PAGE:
Dissecting USA Today article about Twitter


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I haven't done something like this in several years on my blog here, but this one article I read in the USA Today just begged to be investigated by a computer science student who uses and loves Twitter and who's supposed to be doing homework.

SAN FRANCISCO — Dave Magnusen has never used Twitter, yet it bugs him.

"It’s a form of communication, but it’s not very social," says Magnusen, 55, a database administrator in Durham, N.C. "You can’t ignore (Twitter), but it’s kind of sad how it’s replaced people talking."

That's right, I don't make dozens of international phone calls a day because I don't have the money or time, it's because Twitter makes me not want to talk! Glad we got that straightened out.

Tony Fuda feels the same way. The Niles, Ohio, native is particularly irked by tweets that insist on sharing the most mundane details of life.

“Do we really need to know that you just put your pants on, just brushed your teeth, just ordered a hamburger, just finished dinner, just walked out of the bathroom?” he says.

If he's not interested, why does he read them? Why are we also not hearing about how he finds certain magazines he doesn't have an interest in mundane?

Magnusen’s and Fuda’s gripes underscore a strong undercurrent of resentment — and incredulity — by non-Twitter users toward the social-media service used by tens of millions.

Just like popular fiction in the eyes of literary critics, if lots of people like it, it can't be good.

Earlier this month, Twitter bashers had another reason to send their tongues wagging: A new study concludes that 40% of tweets are “pointless babble.”

Pear Analytics categorized 811 out of 2,000 random tweets over two weeks as babble. It categorized 751 (38%) as conversational, 174 (9%) as moderately interesting and 117 (6%) as self-promotional. Spam accounted for only 4%, or 75, of the tweets.

So in other words, Twitter has a higher percentage of useful material than the Internet in general? Why is this being presented as a bad thing?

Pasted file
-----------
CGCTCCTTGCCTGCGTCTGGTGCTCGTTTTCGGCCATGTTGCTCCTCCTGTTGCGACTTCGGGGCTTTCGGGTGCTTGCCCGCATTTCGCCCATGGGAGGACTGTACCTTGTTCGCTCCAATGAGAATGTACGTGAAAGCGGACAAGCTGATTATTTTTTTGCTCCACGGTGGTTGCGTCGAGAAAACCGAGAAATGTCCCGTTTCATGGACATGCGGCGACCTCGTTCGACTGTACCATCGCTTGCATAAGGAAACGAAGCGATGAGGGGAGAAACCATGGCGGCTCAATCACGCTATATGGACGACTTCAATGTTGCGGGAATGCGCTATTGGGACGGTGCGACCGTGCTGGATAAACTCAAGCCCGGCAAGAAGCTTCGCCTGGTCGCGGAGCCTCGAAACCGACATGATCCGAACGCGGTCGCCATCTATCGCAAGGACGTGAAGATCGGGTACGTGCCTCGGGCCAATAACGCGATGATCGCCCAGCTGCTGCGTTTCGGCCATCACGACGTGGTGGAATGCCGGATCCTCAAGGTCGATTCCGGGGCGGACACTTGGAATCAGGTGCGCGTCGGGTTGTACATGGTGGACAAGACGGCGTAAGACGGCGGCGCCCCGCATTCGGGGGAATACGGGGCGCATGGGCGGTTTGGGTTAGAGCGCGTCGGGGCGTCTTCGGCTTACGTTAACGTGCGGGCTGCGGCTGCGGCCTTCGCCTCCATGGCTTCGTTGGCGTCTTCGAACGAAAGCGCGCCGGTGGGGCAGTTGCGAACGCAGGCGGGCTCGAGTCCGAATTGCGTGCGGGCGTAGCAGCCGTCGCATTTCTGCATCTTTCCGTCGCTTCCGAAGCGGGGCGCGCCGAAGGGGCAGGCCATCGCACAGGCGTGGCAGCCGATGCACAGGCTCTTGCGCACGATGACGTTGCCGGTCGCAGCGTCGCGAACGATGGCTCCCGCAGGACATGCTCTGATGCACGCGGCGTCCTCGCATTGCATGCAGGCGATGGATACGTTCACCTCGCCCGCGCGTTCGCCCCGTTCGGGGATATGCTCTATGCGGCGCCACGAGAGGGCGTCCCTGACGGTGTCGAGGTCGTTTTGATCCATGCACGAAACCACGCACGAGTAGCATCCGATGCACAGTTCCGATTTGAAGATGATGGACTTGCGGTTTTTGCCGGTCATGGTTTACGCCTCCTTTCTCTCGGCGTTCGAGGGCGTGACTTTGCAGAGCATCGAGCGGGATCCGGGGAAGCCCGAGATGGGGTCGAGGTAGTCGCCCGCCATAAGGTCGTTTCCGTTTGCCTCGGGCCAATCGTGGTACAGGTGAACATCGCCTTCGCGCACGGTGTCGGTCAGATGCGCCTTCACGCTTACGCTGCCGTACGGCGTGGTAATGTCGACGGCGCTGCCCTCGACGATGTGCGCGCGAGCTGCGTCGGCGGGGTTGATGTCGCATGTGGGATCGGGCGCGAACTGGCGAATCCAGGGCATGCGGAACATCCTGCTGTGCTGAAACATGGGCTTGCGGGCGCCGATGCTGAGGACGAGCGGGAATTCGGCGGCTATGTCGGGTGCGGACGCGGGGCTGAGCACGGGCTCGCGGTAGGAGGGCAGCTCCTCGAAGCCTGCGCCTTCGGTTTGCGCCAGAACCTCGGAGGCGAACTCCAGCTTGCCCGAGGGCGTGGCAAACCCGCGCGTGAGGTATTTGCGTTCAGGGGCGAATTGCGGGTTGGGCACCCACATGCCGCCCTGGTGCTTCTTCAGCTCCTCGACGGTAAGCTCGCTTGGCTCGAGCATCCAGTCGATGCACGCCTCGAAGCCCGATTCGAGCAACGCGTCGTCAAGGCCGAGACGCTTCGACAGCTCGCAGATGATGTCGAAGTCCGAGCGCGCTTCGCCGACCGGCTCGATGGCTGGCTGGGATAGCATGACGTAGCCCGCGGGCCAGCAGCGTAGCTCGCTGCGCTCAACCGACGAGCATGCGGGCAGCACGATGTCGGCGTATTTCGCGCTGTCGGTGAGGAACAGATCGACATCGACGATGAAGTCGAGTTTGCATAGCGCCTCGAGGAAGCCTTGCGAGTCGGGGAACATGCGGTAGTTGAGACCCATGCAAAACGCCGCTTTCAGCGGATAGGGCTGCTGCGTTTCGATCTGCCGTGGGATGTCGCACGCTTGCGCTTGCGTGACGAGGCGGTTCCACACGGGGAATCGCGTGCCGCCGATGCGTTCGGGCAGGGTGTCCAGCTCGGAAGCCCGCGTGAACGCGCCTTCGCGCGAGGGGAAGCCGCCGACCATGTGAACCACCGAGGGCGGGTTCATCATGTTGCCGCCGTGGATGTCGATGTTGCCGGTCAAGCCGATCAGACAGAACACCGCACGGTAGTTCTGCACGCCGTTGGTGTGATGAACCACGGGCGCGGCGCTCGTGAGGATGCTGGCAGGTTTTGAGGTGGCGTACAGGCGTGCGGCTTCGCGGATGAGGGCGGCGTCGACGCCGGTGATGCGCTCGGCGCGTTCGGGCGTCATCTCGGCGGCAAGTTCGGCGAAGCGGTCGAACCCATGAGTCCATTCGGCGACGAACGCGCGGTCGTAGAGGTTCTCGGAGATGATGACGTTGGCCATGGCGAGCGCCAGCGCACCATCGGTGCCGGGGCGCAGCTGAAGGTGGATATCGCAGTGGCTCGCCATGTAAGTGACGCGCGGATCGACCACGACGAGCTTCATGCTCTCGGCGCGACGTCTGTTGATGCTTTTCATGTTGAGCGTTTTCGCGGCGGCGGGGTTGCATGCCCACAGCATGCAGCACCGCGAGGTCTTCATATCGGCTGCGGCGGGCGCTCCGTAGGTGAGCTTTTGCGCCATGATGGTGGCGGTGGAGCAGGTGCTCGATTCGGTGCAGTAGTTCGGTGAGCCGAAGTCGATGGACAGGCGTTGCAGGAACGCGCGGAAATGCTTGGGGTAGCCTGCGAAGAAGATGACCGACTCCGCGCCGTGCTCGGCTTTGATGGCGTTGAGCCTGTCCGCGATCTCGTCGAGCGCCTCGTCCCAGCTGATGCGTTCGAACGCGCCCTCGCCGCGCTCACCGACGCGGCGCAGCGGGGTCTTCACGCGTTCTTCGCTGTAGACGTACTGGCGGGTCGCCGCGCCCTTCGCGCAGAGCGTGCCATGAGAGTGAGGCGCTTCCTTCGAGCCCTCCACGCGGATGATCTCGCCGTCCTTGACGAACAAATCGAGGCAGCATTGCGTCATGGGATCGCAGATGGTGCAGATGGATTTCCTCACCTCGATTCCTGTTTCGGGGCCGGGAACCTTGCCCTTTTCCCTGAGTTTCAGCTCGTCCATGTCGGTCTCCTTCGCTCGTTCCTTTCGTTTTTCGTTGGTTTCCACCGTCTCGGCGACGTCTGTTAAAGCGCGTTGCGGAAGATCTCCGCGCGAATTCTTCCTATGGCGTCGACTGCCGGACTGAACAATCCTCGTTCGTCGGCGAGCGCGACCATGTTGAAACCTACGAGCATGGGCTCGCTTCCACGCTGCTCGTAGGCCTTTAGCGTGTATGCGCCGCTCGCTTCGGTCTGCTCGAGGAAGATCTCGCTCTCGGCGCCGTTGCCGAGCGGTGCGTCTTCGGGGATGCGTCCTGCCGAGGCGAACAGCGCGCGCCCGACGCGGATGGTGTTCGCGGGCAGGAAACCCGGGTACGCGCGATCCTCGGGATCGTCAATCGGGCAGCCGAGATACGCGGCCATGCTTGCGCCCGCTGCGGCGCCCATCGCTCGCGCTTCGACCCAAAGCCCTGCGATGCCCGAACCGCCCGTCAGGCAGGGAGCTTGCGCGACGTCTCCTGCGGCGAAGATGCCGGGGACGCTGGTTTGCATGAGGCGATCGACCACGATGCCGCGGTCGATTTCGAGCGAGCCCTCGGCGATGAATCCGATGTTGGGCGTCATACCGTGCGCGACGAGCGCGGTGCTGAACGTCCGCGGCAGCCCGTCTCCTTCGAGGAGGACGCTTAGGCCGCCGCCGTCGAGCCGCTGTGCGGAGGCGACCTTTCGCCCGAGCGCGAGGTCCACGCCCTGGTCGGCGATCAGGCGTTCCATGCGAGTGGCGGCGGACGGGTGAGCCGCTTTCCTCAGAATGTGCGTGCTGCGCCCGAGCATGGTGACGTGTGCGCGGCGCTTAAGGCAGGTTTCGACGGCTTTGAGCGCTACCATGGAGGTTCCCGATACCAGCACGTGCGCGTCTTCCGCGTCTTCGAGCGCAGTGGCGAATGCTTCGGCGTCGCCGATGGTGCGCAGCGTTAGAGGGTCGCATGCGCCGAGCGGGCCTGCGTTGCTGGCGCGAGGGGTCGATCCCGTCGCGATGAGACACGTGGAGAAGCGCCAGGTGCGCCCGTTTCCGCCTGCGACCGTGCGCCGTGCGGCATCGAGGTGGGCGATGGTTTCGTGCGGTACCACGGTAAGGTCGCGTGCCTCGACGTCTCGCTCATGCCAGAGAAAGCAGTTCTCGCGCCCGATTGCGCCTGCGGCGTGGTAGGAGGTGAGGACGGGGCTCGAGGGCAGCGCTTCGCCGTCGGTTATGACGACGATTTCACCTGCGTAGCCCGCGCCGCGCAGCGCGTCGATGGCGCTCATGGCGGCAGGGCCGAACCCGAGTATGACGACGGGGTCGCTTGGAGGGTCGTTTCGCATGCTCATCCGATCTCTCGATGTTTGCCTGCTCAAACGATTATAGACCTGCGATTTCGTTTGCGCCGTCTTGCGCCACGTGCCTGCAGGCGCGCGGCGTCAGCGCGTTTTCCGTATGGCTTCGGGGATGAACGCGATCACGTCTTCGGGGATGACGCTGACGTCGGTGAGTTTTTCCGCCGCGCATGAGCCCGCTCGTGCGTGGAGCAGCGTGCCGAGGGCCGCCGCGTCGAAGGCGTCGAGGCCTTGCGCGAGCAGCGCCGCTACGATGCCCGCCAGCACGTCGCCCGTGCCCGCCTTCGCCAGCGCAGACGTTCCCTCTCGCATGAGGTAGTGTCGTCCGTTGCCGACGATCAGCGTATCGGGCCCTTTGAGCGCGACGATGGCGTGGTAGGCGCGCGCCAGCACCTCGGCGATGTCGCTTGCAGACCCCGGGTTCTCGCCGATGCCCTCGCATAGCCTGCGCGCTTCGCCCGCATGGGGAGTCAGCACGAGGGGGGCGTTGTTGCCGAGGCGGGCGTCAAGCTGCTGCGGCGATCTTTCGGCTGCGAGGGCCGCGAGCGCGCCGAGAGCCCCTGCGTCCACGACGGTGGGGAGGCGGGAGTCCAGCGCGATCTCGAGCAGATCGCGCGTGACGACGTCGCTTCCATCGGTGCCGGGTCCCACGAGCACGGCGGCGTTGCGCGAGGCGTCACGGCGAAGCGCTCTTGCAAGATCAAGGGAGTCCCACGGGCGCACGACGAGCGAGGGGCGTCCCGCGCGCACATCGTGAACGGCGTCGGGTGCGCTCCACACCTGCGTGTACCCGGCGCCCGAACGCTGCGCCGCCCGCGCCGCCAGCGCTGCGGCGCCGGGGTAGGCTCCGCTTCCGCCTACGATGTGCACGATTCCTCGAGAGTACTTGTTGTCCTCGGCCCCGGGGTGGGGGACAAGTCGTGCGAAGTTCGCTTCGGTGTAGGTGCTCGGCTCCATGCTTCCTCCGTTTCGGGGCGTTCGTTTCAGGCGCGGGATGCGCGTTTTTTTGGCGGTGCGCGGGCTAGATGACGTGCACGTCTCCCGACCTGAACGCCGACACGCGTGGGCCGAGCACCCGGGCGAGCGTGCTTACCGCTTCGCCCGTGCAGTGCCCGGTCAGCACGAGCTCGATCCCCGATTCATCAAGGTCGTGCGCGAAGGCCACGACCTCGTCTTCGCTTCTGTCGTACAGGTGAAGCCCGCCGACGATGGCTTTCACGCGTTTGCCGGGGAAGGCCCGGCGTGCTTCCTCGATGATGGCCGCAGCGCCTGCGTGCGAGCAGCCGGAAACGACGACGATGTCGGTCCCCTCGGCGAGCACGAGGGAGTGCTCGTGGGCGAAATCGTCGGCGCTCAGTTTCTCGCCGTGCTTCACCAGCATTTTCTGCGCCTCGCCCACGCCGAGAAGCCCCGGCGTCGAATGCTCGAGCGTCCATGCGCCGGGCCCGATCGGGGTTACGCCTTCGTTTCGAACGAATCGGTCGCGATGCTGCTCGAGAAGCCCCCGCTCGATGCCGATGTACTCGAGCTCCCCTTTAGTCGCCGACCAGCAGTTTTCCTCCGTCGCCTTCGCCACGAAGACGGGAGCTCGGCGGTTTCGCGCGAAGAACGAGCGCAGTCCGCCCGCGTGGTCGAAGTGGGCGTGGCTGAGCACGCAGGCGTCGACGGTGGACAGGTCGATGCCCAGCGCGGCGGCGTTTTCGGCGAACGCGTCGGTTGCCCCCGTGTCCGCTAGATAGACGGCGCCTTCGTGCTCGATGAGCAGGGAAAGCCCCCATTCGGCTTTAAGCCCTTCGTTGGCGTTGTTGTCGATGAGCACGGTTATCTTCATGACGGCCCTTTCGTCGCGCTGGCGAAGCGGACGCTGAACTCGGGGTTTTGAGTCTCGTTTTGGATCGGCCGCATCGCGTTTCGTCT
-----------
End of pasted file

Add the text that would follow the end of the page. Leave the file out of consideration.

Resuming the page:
Callie Greenberg is not sweet on tweets. “I can’t stand it,” says Greenberg, 25, a medical-sales rep in Denver who is a loyal Facebook user. “Twitter is basically the same as updating your status on Facebook — only 20 times a day. It’s overuse, almost stalkerish. Get a life.”

The problem with using sweeping generalisations is most often they're complete nonsense. Twitter is not "basically the same"; you use Facebook to keep in contact with friends, you follow people on Twitter because you're interested in what they have to say.

If you "can't stand it" Callie, don't tell people who find it useful to "get a life" and don't use it. Very simple.

Many bemoan the loss of face-to-face communication among a generation of people glued to their smartphones, netbooks or websites.

All but half a dozen of the 270+ people I follow live overseas, and I'm sure if you talk to most other Twitter users they'd say the same, if you had bothered to while researching your story.

“It’s a look-at-me technology that seems to be more about vanity and competition than about information,” says Jason King, 32, of Maysville, Ga. He does not use Twitter or Facebook.

I use it to keep in touch with people I care about and who I'm interested in. If that's vanity and competition about information, then call me a vein competitor!

Bottom line folks: if you don't get Twitter or don't see how it could be useful to you, don't use it. Very simple.

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Ruben Schade is a technical writer and infrastructure architect in Sydney, Australia who refers to himself in the third person. Hi!

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